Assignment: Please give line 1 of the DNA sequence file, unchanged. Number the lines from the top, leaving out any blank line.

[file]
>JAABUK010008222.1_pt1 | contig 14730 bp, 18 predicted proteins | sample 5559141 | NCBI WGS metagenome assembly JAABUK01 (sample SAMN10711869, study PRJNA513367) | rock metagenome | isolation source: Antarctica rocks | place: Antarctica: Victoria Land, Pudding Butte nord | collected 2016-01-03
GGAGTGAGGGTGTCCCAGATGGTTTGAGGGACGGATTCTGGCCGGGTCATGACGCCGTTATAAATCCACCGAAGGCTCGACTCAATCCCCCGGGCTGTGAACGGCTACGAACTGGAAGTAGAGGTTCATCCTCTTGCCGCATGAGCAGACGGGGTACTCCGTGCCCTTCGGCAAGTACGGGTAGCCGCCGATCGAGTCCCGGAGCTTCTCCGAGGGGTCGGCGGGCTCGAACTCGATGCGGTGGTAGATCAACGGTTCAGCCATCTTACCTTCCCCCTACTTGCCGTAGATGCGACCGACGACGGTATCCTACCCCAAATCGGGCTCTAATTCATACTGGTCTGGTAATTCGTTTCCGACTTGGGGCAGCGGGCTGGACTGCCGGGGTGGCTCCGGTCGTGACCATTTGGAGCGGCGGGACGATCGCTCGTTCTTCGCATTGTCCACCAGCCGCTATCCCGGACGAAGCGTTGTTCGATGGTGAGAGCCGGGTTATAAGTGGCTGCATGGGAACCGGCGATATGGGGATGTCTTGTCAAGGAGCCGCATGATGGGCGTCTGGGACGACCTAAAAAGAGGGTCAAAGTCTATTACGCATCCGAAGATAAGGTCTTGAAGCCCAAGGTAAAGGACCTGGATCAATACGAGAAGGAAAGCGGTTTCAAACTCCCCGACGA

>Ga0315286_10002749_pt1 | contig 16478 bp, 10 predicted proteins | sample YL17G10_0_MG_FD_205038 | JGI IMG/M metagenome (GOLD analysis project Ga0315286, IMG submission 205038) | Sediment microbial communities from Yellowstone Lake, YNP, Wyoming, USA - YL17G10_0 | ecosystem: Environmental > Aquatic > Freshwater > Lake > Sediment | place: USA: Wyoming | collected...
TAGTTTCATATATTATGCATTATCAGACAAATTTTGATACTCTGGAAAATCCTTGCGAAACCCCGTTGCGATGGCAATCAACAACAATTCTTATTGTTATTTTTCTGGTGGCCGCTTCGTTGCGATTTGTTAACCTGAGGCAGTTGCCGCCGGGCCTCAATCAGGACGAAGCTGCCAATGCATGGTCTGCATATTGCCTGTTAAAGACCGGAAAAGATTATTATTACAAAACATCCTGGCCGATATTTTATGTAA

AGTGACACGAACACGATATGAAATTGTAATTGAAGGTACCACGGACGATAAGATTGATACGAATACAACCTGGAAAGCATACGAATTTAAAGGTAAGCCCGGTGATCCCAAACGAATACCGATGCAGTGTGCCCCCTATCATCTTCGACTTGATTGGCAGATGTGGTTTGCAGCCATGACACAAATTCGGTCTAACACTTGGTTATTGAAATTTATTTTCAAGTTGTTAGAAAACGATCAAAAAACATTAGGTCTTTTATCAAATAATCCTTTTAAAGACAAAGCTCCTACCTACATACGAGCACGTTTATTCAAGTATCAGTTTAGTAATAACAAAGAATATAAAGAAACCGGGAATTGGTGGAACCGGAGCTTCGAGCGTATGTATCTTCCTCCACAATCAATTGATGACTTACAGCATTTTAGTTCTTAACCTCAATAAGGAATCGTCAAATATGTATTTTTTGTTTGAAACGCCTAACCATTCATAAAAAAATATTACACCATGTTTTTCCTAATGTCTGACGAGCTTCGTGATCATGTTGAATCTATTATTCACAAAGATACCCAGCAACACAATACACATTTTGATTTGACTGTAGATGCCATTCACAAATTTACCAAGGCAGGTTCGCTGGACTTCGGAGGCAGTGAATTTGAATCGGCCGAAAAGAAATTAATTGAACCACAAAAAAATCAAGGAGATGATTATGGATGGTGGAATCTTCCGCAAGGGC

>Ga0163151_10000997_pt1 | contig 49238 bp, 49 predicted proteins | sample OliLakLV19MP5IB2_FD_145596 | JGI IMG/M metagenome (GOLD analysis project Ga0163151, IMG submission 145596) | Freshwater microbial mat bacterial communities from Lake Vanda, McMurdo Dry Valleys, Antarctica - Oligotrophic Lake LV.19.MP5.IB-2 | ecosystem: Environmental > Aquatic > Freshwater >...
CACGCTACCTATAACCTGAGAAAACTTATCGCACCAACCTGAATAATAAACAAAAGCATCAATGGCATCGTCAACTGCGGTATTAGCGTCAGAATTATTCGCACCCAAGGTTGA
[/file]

>JAABUK010008222.1_pt1 | contig 14730 bp, 18 predicted proteins | sample 5559141 | NCBI WGS metagenome assembly JAABUK01 (sample SAMN10711869, study PRJNA513367) | rock metagenome | isolation source: Antarctica rocks | place: Antarctica: Victoria Land, Pudding Butte nord | collected 2016-01-03